OP-Ed | Transforming agrifood systems: from global vision to regional action

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By QU Dongyu, (Director-General of the Food and Agriculture Organization of the United Nations)

(The Regional Conference for Latin America and the Caribbean will be held from March 28 to April 1, 2022. Guyana is expected to attend.)

The agrifood systems of Latin America and the Caribbean produce enough food to feed more than its own population of 664 million. This contribution to world food security and nutrition is the result of the rich biodiversity of its land and marine ecosystems, and the resourcefulness of its 18 million farmers and fisherfolk.

However, the region’s agrifood systems are under great pressure. The impacts of the climate crisis have led to daunting challenges such as erratic and ever more extreme weather patterns, reduced rainfall and long spells of drought, intense hurricanes, melting glaciers and higher temperatures, to name a few.

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Our own actions have caused great damage to the region’s biodiversity, and the resulting ecological imbalances have a negative impact on food producers and the society as a whole.

Diets have also changed, and this had led to a spike in overweight and obesity that is already the leading cause of premature deaths in the region, while 60 million people go hungry and a quarter of the regional population is moderately or severely food insecure, and tens of millions of rural dwellers have been left behind and live in conditions of poverty and marginalization.

Access to science, modern technologies and digitalization are uneven, with some farmers and agrifood companies at the forefront of global innovation, and many others excluded from taking advantage of these basic tools, while local and ancestral knowledge is unrecognized.

All of these conditions constrain the future development of Latin America and the Caribbean’s agrifood systems. Addressing these challenges is necessary for the region to continue playing its key role in the global community. For this reason, the countries of the region unanimously endorsed the Strategic Framework 2022-31 of the Food and Agriculture Organization of the United Nations (FAO). The central mandate of the framework is to support its Members in the transformation to MORE efficient, inclusive, resilient and sustainable agri-food systems.

From 28 March to 1 April, all 33 countries in the region will participate in the 37th Session of FAO’s Regional Conference, in Quito, Ecuador, to reach consensus, make recommendations and take the necessary actions to incentivize, support and transform their agrifood systems.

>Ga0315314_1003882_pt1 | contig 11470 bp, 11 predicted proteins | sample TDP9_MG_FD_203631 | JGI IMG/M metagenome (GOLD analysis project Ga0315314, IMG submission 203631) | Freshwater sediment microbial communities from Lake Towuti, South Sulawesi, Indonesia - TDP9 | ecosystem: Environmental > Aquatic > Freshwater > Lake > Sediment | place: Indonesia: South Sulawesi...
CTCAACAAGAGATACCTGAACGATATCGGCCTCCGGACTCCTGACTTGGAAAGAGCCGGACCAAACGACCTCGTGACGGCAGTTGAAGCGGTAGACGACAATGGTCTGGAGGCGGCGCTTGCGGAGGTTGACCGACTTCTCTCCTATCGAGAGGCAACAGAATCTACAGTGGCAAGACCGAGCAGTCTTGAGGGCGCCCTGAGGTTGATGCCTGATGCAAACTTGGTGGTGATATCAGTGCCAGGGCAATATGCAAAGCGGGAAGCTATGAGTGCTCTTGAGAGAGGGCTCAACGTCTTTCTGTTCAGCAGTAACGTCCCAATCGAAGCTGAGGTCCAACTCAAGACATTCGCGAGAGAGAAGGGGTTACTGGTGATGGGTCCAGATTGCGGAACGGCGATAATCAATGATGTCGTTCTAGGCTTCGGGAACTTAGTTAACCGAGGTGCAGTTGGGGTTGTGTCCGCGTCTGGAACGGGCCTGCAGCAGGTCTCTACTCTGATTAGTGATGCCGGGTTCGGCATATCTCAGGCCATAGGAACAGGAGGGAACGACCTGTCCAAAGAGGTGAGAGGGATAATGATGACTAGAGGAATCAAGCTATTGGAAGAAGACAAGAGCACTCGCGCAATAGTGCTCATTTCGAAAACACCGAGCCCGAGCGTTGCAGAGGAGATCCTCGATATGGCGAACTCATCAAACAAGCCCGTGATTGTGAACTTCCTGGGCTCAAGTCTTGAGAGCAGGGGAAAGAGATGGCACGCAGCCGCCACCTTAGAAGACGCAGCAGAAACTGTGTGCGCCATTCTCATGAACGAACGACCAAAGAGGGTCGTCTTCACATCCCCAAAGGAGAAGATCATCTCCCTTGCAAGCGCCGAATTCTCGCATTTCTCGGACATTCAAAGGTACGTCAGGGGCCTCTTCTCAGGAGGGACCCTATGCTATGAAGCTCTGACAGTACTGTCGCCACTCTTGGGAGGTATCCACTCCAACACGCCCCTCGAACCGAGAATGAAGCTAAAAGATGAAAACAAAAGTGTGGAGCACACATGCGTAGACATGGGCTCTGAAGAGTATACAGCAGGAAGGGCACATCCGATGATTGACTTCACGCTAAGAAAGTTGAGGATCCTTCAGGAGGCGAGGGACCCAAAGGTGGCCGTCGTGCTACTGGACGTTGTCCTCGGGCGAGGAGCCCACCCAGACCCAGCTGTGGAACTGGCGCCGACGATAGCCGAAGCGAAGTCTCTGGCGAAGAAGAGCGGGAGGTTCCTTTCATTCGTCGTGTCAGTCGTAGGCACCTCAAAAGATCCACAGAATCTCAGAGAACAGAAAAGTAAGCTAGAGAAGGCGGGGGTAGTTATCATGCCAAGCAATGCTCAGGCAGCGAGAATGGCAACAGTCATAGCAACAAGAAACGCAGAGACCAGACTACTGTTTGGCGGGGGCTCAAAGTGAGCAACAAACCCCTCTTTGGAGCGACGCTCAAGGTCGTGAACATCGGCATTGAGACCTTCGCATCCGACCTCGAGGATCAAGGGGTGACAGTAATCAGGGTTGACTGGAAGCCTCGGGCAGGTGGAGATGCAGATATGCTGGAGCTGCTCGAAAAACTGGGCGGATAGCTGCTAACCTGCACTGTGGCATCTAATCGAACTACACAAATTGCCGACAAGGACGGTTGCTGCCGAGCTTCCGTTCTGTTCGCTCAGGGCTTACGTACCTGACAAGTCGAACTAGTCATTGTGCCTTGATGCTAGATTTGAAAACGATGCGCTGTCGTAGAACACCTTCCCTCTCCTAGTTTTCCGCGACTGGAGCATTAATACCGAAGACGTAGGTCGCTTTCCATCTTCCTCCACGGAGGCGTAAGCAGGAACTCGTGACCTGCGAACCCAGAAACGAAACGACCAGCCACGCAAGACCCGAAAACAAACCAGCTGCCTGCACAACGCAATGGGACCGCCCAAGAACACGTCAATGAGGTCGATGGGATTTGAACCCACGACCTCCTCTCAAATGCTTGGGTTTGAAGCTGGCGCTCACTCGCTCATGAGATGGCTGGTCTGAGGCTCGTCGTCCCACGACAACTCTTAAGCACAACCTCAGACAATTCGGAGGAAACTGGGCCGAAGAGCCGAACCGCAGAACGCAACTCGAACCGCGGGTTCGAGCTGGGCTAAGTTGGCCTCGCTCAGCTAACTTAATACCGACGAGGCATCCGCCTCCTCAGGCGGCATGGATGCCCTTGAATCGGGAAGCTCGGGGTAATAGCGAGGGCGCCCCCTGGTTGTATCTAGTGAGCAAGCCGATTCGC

In the decades to come, technological, institutional, and social innovation must be at the core of our actions to ensure that the region’s agrifood systems continue playing a leading role in global agriculture, trade and food security.

Innovation is needed at the local and national levels, but also at the regional level, because many of the challenges we face require coordinated action; we need to work together in an efficient, effective and coherent manner in order to achieve impactful outcomes on the ground.

FAO has the professional and technical capacity to provide the support needed for this collective action. By mobilizing knowledge and good practices from every corner of the region, and globally, and by brokering partnerships and fostering synergies and collaboration the Organization can make innovation readily available to all, to multiply impact.

FAO is already doing so through global flagship initiatives such as: the Hand-in-Hand Initiative, which is accelerating rural investment and development; the 1000 Digital Villages program, which is helping villages take a giant leap forward in terms of digitalization; the Technical Platform for Family Farming, which supports region-to-region cross fertilization for policy innovation; and the One Country One Priority Product initiative, which accelerates the development of new agricultural products.

In Latin America and the Caribbean, FAO is implementing over 400 national, sub-regional, and regional projects, reaching millions of households that participate along the entire  agrifood value chain, from till to table.

Working with hundreds of partners in government, civil society, the private sector, and the scientific and academic communities, FAO has increased financial resources to enable this work by almost 80 percent. Moreover, the Organization has undergone a deep reform not just globally, but also regionally, to become more transparent, responsive, agile, effective, digital and innovative.

We are ready to do more and, above all, to do better, thinking big and acting concrete. We await the deliberations and recommendations emanating from the upcoming Regional Conference that will chart the path to turn the vision of agrifood transformation into actions deeply rooted in the concrete conditions, priorities and needs of Latin America and the Caribbean.

By doing so, the region will rise and face its many challenges, with tangible results leading to better production, better nutrition, a better environment, and a better life for all, leaving no one behind.



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